The paper posits that the behaviour isn’t accidental: Most accounts and traditions unequivocally indicate intentionality on the part of three raptor species and a handful provide evidence of cooperative fire-spreading by select individuals from within larger fire-foraging raptor assemblages, it notes.

And while the researchers’ main interest was to confirm and document those stories, Gosford told Vulture South the research is also important to understanding how fire spreads in Australia.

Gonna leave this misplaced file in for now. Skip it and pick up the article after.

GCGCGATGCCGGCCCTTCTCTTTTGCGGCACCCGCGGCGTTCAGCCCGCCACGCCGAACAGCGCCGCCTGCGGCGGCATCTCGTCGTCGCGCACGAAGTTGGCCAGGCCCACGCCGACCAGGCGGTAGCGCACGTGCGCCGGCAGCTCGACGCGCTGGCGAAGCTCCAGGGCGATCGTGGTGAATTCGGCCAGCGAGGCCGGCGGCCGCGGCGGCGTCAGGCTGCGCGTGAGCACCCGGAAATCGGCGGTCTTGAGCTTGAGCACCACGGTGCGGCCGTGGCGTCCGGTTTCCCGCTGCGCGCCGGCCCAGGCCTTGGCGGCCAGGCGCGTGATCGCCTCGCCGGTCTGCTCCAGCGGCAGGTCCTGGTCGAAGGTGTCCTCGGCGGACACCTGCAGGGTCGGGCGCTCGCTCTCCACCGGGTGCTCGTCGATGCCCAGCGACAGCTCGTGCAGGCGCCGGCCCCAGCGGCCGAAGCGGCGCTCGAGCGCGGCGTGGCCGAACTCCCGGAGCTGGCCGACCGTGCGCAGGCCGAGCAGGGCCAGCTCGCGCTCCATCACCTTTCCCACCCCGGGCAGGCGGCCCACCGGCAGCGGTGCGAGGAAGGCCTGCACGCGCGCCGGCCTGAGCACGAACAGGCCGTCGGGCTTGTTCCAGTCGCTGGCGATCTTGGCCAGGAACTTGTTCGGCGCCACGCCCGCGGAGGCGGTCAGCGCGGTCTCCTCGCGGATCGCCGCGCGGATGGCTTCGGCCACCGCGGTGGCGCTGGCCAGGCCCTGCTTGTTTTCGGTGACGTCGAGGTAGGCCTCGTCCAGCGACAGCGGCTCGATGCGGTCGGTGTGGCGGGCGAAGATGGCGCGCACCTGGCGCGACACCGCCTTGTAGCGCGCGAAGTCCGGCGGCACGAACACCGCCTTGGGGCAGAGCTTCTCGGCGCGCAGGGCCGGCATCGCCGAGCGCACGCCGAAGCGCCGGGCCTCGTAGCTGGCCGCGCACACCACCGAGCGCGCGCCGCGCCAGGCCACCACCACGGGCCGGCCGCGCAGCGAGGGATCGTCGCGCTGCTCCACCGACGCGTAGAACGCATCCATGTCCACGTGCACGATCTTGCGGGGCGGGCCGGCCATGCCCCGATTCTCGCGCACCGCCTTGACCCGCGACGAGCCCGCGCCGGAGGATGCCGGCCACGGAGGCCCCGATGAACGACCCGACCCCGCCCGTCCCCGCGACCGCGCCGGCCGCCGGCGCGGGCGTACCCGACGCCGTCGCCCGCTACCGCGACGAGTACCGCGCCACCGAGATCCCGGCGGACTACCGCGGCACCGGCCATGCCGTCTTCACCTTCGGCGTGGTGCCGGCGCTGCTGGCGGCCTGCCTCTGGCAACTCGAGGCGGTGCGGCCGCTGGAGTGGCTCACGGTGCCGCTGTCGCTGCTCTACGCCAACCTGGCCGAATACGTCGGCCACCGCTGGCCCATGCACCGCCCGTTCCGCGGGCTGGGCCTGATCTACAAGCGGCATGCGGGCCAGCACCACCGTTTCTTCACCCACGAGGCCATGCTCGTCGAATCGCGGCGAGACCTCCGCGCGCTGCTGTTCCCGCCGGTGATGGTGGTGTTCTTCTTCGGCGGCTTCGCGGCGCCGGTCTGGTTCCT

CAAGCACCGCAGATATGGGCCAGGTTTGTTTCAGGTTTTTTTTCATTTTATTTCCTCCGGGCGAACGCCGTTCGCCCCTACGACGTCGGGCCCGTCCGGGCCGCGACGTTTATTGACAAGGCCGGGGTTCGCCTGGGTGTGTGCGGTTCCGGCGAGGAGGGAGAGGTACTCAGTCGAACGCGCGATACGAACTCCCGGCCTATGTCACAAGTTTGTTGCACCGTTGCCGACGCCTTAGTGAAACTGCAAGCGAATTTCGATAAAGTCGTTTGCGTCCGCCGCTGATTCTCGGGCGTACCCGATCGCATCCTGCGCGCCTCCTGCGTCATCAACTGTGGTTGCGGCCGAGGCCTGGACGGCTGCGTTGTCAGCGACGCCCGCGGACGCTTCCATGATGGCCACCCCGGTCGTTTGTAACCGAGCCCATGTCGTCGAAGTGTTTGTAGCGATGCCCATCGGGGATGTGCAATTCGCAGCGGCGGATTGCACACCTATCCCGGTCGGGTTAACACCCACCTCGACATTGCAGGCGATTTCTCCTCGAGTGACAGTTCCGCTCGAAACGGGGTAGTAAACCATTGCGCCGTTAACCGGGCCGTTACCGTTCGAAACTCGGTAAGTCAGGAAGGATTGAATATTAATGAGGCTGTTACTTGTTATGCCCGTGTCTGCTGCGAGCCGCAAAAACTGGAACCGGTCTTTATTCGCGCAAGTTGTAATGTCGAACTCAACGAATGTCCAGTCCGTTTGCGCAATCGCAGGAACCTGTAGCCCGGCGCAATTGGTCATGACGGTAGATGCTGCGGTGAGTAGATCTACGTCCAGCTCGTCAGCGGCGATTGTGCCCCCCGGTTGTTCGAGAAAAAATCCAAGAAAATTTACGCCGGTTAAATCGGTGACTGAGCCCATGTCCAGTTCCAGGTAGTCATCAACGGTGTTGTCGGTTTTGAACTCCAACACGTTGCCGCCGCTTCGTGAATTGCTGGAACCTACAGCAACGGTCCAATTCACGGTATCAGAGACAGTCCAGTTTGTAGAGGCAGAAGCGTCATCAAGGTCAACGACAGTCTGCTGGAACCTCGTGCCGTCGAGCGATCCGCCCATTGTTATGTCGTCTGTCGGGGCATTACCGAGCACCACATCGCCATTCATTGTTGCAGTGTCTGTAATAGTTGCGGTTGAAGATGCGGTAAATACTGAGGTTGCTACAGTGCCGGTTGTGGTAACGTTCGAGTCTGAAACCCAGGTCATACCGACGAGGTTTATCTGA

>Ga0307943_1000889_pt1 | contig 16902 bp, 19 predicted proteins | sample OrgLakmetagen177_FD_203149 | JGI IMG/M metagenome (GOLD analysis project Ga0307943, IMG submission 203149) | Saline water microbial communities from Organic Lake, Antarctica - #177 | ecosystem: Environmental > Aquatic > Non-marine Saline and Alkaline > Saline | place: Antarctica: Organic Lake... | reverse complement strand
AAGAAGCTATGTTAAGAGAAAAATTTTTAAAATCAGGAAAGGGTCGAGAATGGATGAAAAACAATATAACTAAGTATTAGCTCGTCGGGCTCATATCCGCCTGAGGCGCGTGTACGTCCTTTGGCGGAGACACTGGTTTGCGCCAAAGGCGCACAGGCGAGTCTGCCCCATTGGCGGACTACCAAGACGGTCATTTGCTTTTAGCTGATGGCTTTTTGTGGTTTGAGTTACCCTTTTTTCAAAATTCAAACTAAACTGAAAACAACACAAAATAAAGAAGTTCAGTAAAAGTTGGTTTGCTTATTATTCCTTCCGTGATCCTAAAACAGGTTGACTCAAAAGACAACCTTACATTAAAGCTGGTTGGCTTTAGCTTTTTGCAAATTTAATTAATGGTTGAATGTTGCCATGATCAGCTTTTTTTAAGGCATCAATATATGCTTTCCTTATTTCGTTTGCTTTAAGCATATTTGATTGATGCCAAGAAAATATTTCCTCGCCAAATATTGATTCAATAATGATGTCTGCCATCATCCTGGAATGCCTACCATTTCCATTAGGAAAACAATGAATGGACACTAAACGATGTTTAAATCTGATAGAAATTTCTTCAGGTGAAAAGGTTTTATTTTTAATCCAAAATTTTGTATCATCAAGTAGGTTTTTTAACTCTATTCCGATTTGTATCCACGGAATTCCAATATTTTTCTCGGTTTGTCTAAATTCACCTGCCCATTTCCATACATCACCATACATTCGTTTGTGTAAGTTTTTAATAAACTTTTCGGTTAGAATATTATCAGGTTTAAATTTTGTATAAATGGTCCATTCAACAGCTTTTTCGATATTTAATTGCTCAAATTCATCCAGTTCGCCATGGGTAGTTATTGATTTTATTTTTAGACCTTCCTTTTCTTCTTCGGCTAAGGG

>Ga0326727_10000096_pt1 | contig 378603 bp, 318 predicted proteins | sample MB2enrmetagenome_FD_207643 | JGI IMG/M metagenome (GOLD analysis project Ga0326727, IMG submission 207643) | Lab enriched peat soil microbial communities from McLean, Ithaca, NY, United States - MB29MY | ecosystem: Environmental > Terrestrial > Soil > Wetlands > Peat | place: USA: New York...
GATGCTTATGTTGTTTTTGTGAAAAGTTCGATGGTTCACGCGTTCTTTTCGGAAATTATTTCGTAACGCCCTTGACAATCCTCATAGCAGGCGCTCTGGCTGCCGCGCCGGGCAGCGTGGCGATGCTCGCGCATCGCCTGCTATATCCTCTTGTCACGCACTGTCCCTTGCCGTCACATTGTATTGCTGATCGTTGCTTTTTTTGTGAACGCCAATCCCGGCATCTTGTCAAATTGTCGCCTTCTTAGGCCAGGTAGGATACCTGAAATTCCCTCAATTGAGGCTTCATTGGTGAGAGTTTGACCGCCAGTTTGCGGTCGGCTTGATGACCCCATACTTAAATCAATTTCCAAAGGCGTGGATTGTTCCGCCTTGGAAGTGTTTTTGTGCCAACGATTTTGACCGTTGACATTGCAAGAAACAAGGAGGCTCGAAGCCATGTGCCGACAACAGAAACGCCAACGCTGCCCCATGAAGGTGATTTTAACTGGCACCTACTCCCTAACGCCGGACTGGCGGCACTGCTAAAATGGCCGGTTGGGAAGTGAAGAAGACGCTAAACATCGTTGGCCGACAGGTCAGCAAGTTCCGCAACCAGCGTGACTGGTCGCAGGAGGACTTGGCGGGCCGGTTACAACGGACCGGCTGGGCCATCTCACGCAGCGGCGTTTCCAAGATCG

This may give us cause to re-examine fire history, and the conduct of fire in this country, Gosford said — via The Register

Wildlife

Meet the Dog Protecting Planes From Bird Strikes / Great Big Story

Faster than a speeding bullet, more powerful than a locomotive, cooler than a cucumber in a bowl of hot sauce, it’s Piper the Aviation Bird Dog, ready for duty. Alongside his handler Brian Edwards, the dynamic duo protects the planes at Cherry Capital Airport from bird strikes. Birds can pose a huge threat to flight safety, but when they see Piper on his way, geese, ducks and gulls flee the runways. It’s an important job, but not one without its share of fun — via Youtube